In the age of technology with kids texting, clicking, and typing on a computer from a young age, do we really need to continue focusing on teaching good handwriting?  Many schools have decreased their focus on teaching this skill, and many no longer teach cursive letters at all. However, current research shows that handwriting is still a crucial skill and offers great advantages to those children who do practice and master both printing and cursive writing.

Here are some of the top reasons to make sure your child learns to write properly by hand:

It improves their brains. Research has shown that children  who have formal handwriting training learn their letters faster,  have improved language fluency, and  their acquired knowledge becomes more stable. Handwriting training also helps coordinate the right and left sides of the brain, stimulates intelligence, and builds pathways in the brain that improve mental effectiveness. Handwriting engages different brain circuits than keyboarding does. Children who received structured handwriting instruction and practice regularly had brain scans that looked more similar to an adult’s than their peers who did not participate in handwriting instruction.

  • Cursive handwriting is faster. Studies show that cursive handwriting is faster than printing or keyboarding, so allows children to write better. Research has shown that elementary students tend to write more complete sentences, give longer answers, and complete their work more quickly when they use cursive writing. High school and college students can take notes during class lectures faster as well.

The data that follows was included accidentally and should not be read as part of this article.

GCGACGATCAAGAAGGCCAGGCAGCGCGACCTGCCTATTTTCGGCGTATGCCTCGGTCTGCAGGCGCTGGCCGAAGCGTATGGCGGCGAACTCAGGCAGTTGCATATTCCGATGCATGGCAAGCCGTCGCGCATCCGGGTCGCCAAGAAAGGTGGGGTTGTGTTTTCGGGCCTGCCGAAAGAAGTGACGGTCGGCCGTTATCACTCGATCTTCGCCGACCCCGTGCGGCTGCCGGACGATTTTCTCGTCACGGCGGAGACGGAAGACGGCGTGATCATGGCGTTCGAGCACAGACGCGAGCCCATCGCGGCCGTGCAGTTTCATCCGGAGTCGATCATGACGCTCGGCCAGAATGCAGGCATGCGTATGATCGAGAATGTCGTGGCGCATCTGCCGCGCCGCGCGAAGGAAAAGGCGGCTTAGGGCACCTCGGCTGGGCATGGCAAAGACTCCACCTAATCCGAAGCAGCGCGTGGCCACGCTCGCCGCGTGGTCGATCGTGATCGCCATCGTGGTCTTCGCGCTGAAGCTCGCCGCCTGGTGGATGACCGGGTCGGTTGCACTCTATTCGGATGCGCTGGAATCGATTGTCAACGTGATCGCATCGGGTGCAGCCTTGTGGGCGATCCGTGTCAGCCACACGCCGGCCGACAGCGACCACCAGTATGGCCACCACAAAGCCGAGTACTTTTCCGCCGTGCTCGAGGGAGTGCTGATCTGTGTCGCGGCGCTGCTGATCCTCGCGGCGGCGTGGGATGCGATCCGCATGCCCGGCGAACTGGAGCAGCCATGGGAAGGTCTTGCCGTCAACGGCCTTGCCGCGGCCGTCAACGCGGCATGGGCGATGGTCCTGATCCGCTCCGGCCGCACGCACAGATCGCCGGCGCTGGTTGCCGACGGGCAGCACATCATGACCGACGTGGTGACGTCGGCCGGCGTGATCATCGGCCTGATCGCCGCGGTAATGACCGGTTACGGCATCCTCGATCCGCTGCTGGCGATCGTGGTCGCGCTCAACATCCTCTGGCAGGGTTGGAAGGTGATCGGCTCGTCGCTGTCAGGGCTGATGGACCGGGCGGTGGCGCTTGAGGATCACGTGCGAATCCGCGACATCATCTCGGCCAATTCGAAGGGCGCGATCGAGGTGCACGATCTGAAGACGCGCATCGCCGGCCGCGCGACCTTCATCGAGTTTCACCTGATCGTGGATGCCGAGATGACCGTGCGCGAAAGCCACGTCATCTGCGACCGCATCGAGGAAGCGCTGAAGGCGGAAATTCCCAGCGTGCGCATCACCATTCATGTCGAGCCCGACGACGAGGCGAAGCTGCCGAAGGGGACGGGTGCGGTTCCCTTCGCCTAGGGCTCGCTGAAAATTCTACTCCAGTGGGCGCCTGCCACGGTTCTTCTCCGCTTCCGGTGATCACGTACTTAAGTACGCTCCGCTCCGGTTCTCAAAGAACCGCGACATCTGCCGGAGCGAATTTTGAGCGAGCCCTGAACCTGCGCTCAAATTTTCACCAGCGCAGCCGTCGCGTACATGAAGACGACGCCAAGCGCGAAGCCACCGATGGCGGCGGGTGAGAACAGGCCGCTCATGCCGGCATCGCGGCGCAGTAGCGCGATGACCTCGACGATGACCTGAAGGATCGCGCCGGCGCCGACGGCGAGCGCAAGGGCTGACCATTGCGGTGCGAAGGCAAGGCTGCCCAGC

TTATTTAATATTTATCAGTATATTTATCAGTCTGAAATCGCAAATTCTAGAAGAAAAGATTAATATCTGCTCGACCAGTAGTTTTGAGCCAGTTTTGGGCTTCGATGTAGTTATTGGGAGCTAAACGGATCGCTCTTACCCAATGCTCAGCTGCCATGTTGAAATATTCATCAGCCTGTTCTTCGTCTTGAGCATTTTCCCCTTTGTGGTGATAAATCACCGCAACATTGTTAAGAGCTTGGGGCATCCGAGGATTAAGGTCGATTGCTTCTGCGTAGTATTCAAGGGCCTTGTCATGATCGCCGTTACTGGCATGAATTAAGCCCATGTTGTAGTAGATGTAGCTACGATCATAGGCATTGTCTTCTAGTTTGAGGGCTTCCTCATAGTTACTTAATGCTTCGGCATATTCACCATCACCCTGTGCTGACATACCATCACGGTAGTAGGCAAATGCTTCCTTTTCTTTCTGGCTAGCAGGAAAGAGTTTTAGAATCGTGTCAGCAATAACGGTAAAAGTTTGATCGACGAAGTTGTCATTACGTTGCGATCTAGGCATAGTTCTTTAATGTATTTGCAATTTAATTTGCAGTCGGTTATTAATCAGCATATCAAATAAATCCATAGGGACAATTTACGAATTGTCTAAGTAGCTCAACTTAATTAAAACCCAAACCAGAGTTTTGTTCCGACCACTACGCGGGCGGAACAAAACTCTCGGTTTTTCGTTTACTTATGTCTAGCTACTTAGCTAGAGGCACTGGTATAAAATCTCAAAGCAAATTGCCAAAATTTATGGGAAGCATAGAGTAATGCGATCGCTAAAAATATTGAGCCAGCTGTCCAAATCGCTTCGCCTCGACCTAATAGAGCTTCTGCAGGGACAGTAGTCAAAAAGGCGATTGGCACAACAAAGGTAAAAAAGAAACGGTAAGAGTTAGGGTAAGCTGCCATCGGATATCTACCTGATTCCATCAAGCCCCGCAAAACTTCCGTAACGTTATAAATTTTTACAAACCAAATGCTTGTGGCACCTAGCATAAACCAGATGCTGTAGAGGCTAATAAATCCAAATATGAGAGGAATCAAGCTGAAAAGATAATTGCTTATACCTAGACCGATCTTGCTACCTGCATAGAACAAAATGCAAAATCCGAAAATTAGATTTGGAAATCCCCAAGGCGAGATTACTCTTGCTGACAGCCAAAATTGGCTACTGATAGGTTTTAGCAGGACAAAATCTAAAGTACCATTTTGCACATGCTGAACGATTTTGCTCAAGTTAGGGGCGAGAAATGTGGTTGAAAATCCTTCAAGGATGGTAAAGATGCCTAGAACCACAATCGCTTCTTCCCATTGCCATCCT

• It improves the memory and understanding of content. Just the physical act of writing something down, whether it is a list, a sticky note to ourselves, or notes in class, improves our ability to remember what we wrote down. And when our handwriting is efficient and effortless, we can focus more on the content of what we are writing rather than the physical act of forming the letters. This comes with lots of practice, which is not always provided in school to the necessary levels.

  • Some things still require handwriting, like taking notes in some classes, exams such as SAT still have essay portions that are completed by hand, some college professors and teachers still require handwritten assignments, tasks such as writing checks, medical prescriptions, quick lists or reminder notes, etc. are usually still completed by hand. Legibility is very important for these types of tasks. Students score higher grades and test scores when teachers can easily read their handwriting.